For example, one area of focus for Lynch is expanding NYRR’s Open Run program, which are community-led runs and walks held at parks in all five boroughs, and how they can widen their reach within different communities in New York City and elsewhere.
“We’re always thinking about what is New York? Who is New York? How can we broaden our reach to New Yorkers and beyond,” says Lynch. “We’ve had interest from other cities about replicating Open Run. Our youth programs are national. We’re cultivating relationships here, but we have mechanisms to support remotely.”
The pandemic has also forced the organization to innovate ways of building community. NYRR partnered with the running app, Strava, in 2018 to allow runners from all over the world to take part in their races wherever they are. Creating and cultivating a community through technology is an area Lynch is also hoping to grow.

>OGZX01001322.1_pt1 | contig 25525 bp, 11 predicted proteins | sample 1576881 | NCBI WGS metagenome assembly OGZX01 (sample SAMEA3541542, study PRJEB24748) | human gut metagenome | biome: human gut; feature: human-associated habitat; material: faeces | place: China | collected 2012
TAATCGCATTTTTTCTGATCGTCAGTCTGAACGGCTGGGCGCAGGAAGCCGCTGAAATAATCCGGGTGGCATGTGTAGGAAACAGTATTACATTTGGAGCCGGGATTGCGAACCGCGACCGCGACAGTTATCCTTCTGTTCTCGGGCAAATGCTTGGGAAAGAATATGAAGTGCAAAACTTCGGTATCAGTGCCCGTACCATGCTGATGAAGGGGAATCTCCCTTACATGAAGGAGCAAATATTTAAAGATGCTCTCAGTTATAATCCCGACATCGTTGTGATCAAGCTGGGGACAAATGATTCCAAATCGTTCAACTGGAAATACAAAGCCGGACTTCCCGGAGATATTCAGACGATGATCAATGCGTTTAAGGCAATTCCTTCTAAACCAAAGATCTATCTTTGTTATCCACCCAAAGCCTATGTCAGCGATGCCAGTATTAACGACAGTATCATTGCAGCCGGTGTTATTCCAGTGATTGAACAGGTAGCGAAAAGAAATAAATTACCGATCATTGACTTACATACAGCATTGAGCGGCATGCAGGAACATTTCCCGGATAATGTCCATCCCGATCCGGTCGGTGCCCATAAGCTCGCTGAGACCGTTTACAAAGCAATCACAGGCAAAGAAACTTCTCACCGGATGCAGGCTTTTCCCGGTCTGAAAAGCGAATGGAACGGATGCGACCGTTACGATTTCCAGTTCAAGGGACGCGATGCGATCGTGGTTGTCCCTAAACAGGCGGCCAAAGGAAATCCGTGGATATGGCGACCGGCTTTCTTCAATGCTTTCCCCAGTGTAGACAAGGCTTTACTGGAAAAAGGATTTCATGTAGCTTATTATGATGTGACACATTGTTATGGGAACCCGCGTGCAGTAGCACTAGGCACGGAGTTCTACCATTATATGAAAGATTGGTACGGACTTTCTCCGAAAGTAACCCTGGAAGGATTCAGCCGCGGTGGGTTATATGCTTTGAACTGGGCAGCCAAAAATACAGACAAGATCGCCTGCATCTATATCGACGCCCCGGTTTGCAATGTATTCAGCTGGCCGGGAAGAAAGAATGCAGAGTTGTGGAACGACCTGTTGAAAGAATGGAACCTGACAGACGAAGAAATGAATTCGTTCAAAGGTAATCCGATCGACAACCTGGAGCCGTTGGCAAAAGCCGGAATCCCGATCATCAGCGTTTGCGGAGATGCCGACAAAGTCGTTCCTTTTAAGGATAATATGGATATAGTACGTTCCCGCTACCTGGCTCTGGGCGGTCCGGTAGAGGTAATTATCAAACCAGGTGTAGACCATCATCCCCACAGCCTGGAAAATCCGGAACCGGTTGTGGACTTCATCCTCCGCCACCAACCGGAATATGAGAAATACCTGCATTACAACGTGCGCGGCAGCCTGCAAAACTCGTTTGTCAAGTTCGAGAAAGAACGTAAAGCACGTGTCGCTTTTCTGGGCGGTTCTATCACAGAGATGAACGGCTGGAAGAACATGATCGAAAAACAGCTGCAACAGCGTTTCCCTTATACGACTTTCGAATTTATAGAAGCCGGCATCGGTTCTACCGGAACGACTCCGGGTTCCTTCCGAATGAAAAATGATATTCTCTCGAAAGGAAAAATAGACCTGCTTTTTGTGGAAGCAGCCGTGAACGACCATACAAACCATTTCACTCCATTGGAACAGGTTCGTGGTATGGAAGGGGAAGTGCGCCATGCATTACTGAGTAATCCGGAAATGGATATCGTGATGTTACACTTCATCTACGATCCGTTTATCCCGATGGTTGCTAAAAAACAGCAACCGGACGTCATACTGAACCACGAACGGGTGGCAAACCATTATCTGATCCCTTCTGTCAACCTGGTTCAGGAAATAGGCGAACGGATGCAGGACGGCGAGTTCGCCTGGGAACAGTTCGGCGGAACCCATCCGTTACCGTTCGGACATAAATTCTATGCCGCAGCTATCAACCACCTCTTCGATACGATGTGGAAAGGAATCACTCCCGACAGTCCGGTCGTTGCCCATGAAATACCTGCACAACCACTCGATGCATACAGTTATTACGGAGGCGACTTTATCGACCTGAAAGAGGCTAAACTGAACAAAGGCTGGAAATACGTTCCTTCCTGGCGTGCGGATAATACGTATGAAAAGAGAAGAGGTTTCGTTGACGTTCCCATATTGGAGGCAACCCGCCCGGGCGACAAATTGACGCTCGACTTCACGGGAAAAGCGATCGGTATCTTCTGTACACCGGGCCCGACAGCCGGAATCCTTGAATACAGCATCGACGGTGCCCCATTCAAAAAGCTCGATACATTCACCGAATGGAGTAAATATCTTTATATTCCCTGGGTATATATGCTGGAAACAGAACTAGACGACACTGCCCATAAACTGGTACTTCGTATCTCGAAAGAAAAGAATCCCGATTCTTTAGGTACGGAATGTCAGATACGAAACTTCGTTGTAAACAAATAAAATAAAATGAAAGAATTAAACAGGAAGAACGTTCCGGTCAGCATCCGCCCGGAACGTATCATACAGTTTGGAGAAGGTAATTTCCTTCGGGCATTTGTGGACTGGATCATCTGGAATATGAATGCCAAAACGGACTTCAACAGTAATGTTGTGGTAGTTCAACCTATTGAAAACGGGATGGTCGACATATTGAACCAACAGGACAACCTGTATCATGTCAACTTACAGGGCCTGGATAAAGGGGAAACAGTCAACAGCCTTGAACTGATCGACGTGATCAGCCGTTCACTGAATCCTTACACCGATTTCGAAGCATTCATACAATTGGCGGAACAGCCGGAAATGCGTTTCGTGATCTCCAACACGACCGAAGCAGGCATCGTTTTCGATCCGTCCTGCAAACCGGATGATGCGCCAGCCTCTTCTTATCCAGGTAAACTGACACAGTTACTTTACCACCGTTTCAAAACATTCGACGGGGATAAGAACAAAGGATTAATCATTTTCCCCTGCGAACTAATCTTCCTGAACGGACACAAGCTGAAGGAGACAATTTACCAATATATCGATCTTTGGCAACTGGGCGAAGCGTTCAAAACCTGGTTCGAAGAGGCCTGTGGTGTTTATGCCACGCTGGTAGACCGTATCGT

“As the world’s premier running organization, there’s a lot of work that goes into maintaining that status. So we are always looking for new ways of reaching people, new ways of expanding our efforts. I think we’ve done quite a good job of embracing technology, so continuing to leverage what’s out there is one of the ways we want to connect and build a community,” Lynch says.
Lynch’s nomination signifies a period of rebirth for NYRR, which has received criticism in recent years for failing to address diversity issues within the organization and the running community.
When former CEO and president Michael Capiraso was forced to resign in 2020, it brought a reckoning within the organization to take a closer look at ways its events and programs can do a better job of promoting diversity and representation. This is also top of mind for Lynch when she becomes chairwoman.